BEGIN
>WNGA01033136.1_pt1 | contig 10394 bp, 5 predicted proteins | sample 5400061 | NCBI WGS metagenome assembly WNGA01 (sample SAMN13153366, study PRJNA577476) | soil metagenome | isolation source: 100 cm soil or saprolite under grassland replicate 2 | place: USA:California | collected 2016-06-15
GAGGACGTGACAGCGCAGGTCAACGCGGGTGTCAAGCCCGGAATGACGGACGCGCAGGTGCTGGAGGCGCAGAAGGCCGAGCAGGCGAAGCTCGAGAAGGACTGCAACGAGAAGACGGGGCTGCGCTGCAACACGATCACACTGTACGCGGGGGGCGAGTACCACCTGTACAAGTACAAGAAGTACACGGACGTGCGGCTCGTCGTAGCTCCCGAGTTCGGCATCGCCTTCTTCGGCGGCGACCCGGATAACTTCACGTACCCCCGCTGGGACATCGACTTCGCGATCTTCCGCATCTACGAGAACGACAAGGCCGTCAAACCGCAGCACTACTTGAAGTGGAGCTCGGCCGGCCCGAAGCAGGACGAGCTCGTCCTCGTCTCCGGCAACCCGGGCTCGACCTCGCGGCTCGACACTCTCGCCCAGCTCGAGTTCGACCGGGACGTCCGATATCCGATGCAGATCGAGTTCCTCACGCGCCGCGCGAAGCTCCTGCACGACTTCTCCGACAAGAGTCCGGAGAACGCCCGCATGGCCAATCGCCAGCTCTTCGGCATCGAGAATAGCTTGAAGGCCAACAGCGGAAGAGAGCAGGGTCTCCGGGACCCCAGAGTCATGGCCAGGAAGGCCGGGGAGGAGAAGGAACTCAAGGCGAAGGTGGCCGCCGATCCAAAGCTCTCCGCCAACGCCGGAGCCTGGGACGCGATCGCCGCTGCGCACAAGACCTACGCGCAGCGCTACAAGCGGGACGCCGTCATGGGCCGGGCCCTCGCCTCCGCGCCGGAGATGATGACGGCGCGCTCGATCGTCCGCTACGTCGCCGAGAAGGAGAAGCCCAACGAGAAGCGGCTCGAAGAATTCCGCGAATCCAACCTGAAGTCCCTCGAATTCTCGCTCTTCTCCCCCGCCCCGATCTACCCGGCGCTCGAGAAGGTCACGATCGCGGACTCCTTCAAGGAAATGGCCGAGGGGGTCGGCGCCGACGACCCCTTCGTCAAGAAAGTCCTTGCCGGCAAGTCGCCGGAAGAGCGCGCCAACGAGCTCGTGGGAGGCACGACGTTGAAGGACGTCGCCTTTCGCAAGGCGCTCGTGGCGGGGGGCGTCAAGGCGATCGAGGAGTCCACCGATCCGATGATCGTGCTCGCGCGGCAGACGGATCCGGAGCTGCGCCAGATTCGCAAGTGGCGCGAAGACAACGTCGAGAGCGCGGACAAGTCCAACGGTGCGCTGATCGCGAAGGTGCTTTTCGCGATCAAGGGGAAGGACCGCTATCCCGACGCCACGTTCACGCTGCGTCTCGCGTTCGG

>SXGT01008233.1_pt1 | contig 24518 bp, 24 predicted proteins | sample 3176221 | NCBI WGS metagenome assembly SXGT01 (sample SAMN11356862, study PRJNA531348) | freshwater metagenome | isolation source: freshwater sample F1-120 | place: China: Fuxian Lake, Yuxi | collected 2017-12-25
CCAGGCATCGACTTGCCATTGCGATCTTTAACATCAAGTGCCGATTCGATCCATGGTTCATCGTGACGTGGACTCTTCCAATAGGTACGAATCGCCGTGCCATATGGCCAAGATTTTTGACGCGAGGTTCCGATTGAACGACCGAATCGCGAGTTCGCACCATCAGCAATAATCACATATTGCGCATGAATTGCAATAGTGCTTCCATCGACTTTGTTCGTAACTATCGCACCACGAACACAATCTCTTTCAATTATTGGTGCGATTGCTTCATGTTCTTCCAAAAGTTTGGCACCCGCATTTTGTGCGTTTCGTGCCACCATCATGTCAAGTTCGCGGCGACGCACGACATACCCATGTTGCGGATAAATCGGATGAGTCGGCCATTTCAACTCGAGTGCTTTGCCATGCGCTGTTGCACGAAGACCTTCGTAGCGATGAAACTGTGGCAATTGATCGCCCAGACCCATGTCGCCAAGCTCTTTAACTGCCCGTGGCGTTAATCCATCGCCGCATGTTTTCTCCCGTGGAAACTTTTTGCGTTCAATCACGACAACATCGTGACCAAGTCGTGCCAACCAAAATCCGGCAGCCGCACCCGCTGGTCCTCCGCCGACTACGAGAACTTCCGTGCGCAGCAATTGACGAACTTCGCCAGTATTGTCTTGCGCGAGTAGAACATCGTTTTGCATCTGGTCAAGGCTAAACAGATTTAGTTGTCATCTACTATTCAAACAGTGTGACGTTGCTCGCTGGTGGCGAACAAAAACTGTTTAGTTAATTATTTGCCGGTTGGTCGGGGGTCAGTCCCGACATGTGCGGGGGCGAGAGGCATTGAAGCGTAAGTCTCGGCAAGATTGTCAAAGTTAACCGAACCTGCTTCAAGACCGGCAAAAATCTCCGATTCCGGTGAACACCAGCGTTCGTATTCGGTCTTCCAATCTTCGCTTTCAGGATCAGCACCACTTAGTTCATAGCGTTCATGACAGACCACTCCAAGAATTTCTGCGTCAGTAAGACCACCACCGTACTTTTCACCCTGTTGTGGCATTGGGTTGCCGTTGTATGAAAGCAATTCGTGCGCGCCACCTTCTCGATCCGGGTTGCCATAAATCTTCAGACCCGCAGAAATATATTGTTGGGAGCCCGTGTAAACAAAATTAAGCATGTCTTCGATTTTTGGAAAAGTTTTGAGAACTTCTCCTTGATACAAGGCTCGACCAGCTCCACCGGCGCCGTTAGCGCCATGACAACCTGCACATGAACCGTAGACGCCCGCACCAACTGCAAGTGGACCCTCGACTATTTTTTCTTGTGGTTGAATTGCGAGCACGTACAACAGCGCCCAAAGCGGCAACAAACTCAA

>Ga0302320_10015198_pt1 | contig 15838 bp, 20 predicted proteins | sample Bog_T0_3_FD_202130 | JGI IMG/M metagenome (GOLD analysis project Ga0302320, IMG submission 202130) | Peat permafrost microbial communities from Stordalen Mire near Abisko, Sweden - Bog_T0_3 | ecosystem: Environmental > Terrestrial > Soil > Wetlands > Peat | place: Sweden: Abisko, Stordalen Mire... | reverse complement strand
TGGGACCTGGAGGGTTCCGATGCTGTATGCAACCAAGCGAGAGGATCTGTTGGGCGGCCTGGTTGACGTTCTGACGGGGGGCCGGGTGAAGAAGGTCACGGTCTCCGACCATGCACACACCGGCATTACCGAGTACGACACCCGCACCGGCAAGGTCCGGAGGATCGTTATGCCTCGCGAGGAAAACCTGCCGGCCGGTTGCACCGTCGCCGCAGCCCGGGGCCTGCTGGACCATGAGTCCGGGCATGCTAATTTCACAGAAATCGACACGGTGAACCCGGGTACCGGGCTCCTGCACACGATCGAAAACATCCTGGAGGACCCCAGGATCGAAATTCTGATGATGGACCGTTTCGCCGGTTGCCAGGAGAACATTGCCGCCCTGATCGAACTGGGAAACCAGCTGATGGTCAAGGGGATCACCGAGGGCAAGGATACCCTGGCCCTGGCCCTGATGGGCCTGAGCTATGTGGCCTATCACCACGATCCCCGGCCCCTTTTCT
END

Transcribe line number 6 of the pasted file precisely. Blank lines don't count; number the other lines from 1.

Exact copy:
TGGGACCTGGAGGGTTCCGATGCTGTATGCAACCAAGCGAGAGGATCTGTTGGGCGGCCTGGTTGACGTTCTGACGGGGGGCCGGGTGAAGAAGGTCACGGTCTCCGACCATGCACACACCGGCATTACCGAGTACGACACCCGCACCGGCAAGGTCCGGAGGATCGTTATGCCTCGCGAGGAAAACCTGCCGGCCGGTTGCACCGTCGCCGCAGCCCGGGGCCTGCTGGACCATGAGTCCGGGCATGCTAATTTCACAGAAATCGACACGGTGAACCCGGGTACCGGGCTCCTGCACACGATCGAAAACATCCTGGAGGACCCCAGGATCGAAATTCTGATGATGGACCGTTTCGCCGGTTGCCAGGAGAACATTGCCGCCCTGATCGAACTGGGAAACCAGCTGATGGTCAAGGGGATCACCGAGGGCAAGGATACCCTGGCCCTGGCCCTGATGGGCCTGAGCTATGTGGCCTATCACCACGATCCCCGGCCCCTTTTCT